State parole officers use GPS to ensure that sex-offender and gang parolees comply with the terms of their parole.
California prison officials released new data Wednesday that show more than 2,276 paroled sex offenders cut off their GPS monitoring devices last year. That’s a 20 percent increase from two years ago—before California’s realignment law took effect.
Realignment--a game changer for parole violators.
When the law took effect in October 2011 it changed the rules for people who violate their conditions of parole.
Before realignment, parole violators went back to state prison for up to a year. Now the maximum penalty is 180 days in a county jail, and many are released within days because of overcrowding.
Law enforcement leaders see a correlation between that new reality and the spike in the number of parolees shedding GPS monitors.
Recent statistics on sex offender parolees who escaped:
--California Corrections Department
Glendale Police Chief Ron DePompa says under the old rules, “offenders knew they were going to face certain consequences for their behavior.” Now, he says, “We hear from the crooks that there’s no fear of going to state prison.”
No room at the inn
Realignment changed the sentencing laws so that certain low-level felons now serve their time in county jails instead of state prison. Some county lock ups lack the room to house them all.
Aaron McGuire with the California Sheriff’s Association says “there does seem to be a correlation" between a lack of prison beds for parolees who cut off their GPS and the probability that a parolee will cut off his GPS. The greater the lack of beds, the greater the chance that the parolee will cut off the tracking device, he says.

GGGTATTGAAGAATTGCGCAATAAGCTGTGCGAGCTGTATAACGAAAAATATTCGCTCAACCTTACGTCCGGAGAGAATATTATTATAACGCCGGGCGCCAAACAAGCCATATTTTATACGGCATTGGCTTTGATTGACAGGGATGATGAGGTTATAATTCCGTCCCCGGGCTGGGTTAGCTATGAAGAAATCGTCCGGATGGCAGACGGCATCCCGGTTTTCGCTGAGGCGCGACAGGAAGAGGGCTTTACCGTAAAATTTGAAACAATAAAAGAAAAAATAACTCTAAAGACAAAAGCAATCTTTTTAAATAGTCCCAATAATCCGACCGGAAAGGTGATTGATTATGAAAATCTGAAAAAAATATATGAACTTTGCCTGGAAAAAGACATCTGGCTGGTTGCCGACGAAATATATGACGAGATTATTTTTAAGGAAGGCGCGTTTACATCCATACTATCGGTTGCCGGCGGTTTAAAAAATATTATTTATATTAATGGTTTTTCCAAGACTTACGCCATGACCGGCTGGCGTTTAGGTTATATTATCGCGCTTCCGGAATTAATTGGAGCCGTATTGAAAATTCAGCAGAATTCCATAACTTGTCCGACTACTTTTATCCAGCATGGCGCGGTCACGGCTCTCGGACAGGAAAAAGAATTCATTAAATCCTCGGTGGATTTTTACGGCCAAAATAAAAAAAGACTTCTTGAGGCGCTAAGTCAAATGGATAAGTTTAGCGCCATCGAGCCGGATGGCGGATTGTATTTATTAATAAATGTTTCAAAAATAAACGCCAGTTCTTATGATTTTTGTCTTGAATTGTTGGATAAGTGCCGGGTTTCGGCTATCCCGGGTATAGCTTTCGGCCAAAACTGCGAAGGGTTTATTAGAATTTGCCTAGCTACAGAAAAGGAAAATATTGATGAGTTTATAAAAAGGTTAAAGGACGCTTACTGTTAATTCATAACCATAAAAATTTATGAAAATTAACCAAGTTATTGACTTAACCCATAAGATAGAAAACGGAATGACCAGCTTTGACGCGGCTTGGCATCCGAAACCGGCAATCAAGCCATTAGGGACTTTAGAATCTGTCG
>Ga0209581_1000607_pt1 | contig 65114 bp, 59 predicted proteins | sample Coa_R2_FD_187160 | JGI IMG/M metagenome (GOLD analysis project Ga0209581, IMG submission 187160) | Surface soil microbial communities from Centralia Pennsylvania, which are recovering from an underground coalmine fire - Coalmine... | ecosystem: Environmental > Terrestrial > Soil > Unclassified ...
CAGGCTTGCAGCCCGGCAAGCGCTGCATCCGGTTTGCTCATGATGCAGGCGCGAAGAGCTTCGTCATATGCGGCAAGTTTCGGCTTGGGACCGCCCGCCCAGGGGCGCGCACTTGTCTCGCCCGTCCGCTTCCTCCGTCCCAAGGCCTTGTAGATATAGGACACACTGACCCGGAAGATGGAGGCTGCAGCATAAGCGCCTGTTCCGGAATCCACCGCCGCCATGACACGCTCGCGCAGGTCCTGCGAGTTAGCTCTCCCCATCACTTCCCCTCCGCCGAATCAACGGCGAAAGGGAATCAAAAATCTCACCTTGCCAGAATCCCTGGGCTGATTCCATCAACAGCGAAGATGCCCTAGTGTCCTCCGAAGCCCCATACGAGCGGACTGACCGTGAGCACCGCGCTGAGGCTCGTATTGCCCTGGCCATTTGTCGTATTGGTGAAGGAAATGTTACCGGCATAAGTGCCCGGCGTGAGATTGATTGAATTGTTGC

Steve Whitmore with the LA County Sheriff’s Department says parole violator in his county serve the full 180 days in jail.
San Bernardino Sheriff’s spokeswoman Cindy Bachman says any sex offenders who violate parole will be taken into custody. But she says making sure that happens has become harder under realignment.
“It goes on all day, every day in the jail,” she says, “because we have to find out which inmate is a danger, has the most serious offenses." She says sex offenders in particular "are going to remain in custody. We know that they need to be kept in custody, so we have to make adjustments to our numbers and release those that are less of a threat.”
The California Department of Corrections and Rehabilitation has worked with the counties to help them assess the risk inmates pose. In a written statement, CDCR spokeswoman Deborah Hoffman said, “Criminals have been removing their GPS devices for as long as we’ve been using them. It’s a crime we take very seriously. We aggressively track and arrest convicts who commit this crime.”
CDCR’s data show that the majority of GPS absconders are captured. Last year, law enforcement apprehended 92 percent of parolees who cut off their GPS monitors -- 167 violators remain at large.